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City Hall to Monitor Media for Extremism

A city-sponsored company will monitor Moscow-made media, web sites, books, DVD releases and even advertisement leaflets for signs of extremism starting next year, Ekho Moskvy radio reported Thursday.

Moscow authorities did not specify the budget for the project, but said they have reached an agreement with web service providers, who would be deleting any online materials deemed to incite ethnic hatred, the report said, without identifying the providers.

The state company charged with monitoring media, Center for Information and Analytical Technologies, would hold psychological and linguistic examinations into media, sites and video materials available in the city, the radio added. The company is created on Mayor Sergei Sobyanin's order signed Thursday.

The measure would be a part of the Kremlin's anti-extremism plan for 2011 and 2012, City Hall said on its web site in May.

Main state bodies tasked with fighting extremism in the country are the Prosecutor General's Office and the Interior Ministry, which has a separate anti-extremism department. Moscow officials did not elaborate on how the city-sponsored monitoring plan will correlate with activities of these agencies.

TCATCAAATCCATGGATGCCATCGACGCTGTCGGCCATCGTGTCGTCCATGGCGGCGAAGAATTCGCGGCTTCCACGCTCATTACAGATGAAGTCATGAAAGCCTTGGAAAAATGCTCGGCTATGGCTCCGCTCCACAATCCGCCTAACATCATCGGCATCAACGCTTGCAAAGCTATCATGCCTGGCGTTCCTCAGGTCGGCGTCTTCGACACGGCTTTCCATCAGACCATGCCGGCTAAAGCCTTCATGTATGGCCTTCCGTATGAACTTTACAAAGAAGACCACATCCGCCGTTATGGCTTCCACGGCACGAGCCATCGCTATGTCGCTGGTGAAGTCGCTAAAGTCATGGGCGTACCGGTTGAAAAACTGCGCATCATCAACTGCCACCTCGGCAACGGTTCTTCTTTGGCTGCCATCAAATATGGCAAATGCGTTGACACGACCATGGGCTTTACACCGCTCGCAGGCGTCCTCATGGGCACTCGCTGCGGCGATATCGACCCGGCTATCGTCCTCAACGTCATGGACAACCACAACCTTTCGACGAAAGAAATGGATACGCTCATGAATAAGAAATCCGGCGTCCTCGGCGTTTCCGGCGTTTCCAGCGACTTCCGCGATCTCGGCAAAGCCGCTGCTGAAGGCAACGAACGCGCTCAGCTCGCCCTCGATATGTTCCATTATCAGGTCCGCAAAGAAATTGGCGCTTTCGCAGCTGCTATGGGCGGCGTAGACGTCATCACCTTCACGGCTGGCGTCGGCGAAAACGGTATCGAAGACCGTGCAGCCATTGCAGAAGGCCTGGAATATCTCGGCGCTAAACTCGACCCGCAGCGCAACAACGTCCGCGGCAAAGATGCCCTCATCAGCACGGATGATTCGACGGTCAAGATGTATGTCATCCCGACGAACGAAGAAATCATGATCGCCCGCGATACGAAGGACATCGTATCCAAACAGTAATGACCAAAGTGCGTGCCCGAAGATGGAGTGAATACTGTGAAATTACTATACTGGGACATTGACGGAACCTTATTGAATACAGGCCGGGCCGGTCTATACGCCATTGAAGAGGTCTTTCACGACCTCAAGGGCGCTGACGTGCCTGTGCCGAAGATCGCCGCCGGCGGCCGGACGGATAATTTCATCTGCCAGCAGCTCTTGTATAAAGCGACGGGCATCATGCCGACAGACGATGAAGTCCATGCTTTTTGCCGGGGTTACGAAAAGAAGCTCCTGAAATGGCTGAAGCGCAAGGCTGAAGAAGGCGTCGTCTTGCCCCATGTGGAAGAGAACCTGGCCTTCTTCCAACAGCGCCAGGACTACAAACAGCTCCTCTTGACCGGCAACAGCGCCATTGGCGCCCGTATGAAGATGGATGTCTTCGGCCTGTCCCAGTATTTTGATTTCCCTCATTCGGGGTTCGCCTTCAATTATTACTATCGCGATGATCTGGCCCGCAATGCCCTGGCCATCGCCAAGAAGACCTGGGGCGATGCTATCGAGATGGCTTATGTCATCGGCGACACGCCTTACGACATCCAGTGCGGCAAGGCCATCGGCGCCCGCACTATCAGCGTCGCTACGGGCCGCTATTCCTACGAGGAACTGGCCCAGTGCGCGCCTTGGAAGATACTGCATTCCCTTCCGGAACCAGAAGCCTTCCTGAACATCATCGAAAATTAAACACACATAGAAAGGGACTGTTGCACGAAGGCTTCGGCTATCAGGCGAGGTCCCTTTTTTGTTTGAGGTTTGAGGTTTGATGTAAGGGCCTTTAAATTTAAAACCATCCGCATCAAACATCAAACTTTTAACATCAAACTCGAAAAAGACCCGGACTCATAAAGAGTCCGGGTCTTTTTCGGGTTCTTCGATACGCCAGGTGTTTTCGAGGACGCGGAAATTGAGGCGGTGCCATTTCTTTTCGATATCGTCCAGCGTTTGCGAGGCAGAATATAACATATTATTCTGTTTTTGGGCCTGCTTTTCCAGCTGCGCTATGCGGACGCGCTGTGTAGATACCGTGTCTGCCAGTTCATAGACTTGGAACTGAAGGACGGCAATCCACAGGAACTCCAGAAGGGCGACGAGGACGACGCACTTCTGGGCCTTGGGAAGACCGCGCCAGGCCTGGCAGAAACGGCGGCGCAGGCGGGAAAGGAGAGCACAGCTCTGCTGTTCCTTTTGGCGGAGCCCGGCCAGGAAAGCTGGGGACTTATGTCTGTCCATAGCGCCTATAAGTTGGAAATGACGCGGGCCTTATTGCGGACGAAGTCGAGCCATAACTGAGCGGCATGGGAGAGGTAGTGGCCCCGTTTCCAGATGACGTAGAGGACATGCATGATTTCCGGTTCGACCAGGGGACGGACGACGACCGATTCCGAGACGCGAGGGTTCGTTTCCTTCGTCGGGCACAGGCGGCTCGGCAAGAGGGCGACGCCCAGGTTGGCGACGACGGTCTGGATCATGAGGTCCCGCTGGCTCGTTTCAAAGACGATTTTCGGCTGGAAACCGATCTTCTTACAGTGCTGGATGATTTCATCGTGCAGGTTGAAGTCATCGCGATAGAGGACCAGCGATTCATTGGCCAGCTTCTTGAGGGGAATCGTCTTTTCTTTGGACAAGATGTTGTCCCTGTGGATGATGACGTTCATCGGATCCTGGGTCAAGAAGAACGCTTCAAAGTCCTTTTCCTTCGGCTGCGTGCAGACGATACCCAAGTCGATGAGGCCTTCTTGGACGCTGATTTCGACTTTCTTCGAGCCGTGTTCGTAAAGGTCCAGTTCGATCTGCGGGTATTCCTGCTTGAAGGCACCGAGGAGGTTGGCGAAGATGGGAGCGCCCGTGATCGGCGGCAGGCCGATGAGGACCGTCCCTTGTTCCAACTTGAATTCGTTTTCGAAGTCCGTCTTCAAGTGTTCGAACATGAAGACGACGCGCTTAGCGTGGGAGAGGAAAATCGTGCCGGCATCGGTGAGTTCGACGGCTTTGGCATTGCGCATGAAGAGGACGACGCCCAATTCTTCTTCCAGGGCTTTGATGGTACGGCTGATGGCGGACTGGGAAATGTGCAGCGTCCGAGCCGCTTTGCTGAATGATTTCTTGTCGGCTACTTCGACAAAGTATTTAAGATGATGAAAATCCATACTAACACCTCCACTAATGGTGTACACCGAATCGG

Sobyanin also earlier tasked city police with tracking creators of extremist web sites and ordered it to hold regular meetings with leaders of ethnic diasporas and religious denominations on how to prevent ethnic and religious conflicts in Moscow, Itar-Tass said.

An inquiry submitted to City Hall's press office Thursday afternoon went unanswered. No one was available for comment at the Center for Information and Analytical Technologies.

A Moscow police spokesman said police were "eager to get information about extremism from any citizens and organizations."

The mayor earlier also ordered Nikolai Lomakin, prefect of the Eastern Administrative District, to ban sales of nationalist and fascist accessories at the Vernisazh market outside the Partizanskaya metro station, Itar-Tass said.

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